Engineer focuses on the mechanics of better bullet proofing

Nov 20, 2006

Body armor with greater ballistics resistance is the aim of the research being carried out by Youqi Wang, associate professor of mechanical engineering at Kansas State University, with support from two U.S. Department of Defense agencies.

The Army Research Lab and Army Research Office awarded Wang grants totaling $350,000 for her new approach to how next-generation ballistic-resistant fabrics/textiles/materials might be designed. The three-year projects are "High-speed penetration failure mechanisms of textile fabrics and armor-grade textile composites" and "High-performance cluster for the simulation of ballistic penetrations."

An earlier composites design project sponsored by the Air Force brought Wang's unique design approach to the attention of the Army agencies. She is developing a computational model for the ballistics simulation of a fabric given its basic physical and mechanical properties.

"The important question for us is how can we determine the relationship between a material's properties and the ballistic resistance of any final product made of such material," she said.

"We're going to attack the basic mechanics of the problem," Wang said. "Thread is constructed of yarn; yarn has thousands of fibers; fibers have strands; and in between you have fiber-to-fiber interactions. Once we identify the mechanical properties, we'd like to analyze the fabric's behavior. Ours is the first computer model to attack this problem."

In October, Wang installed the cluster of computational computers for the project.

"We purchased a small cluster in order to demonstrate that our design approach is feasible," she said. "If we show that our design approach is a sound one using only a few computers, we think our design tool has a better chance of being adopted."

Now in year two of the three-year projects, Wang has already designed sample materials that were tested for ballistics-resistance at the Army research facilities at Aberdeen, Md.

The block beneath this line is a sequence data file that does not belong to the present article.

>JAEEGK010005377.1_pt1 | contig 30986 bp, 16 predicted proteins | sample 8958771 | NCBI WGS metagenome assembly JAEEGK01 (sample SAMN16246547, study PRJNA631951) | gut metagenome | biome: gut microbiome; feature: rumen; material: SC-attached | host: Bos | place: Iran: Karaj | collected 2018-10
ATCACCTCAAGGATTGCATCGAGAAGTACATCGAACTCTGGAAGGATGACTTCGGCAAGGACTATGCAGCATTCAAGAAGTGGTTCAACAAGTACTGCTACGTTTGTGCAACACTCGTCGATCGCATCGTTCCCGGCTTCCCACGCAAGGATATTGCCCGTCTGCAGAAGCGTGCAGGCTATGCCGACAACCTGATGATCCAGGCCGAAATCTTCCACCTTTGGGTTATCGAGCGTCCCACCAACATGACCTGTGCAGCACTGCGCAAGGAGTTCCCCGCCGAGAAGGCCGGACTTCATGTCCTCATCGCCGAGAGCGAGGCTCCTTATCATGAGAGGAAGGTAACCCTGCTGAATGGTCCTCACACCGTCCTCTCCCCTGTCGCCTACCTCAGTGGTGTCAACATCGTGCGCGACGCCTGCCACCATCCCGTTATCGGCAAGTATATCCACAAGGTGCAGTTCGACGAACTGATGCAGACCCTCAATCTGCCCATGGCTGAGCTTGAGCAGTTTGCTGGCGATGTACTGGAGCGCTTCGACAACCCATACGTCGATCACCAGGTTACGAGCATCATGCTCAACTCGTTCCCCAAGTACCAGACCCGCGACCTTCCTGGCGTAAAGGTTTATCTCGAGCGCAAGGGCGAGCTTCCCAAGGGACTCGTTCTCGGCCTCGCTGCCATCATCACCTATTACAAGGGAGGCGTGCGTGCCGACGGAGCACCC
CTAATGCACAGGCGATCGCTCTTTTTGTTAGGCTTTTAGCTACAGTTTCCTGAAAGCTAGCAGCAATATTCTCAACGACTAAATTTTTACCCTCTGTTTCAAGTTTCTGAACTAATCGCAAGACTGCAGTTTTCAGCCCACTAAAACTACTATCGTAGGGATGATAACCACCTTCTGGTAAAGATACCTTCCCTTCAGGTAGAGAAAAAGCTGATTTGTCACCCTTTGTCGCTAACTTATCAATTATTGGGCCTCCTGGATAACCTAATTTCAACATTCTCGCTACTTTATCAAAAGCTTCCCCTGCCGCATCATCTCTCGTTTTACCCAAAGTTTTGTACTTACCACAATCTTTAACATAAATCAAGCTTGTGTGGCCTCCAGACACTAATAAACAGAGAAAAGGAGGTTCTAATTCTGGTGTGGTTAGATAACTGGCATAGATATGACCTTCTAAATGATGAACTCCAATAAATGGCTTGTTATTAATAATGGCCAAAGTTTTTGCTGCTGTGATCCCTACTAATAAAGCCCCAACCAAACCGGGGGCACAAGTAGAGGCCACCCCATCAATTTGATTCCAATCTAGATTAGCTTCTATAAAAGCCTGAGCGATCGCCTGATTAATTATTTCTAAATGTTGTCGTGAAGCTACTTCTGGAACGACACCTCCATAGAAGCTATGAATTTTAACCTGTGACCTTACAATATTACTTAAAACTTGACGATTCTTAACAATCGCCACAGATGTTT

According to Wang, because there's a need for better body armor for the military, it's become extremely important to ask how protective materials will be designed in the future. The Army wants to reduce the weight, improve mobility and protect soldiers in combat or police officers and others, she said.

Wang's analysis begins with the properties of a single fiber and gains complexity: How much force can a thread withstand? If it is woven this way or that, what changes?

Next, she analyzes fabric properties: What should be the proper size of the yarn? What should be the structure of the yarn? Should it be twisted, plain or braided? What will be better? Then comes the textile-making process, weaving, braiding, yarn orientation. What orientation or interlock structure will be better for a ballistic-resistant fabric?

"How we answer the questions is going to be quite important in coming years," Wang said.

Since a single layer of a material will not stop a bullet, Wang said, the goal is to design thick layers of fabric, perhaps as many as five to 10 layers of fabric, or a 3-dimensional, woven fabric, in such a way that a bullet's energy dissipates along the fibers and the layers absorb the most possible energy.

"We don't want the impact energy to stay in one direction. We want it to go 3-dimensional," she said. "Our goal is to protect lives and defeat the bullet."

Source: Kansas State University

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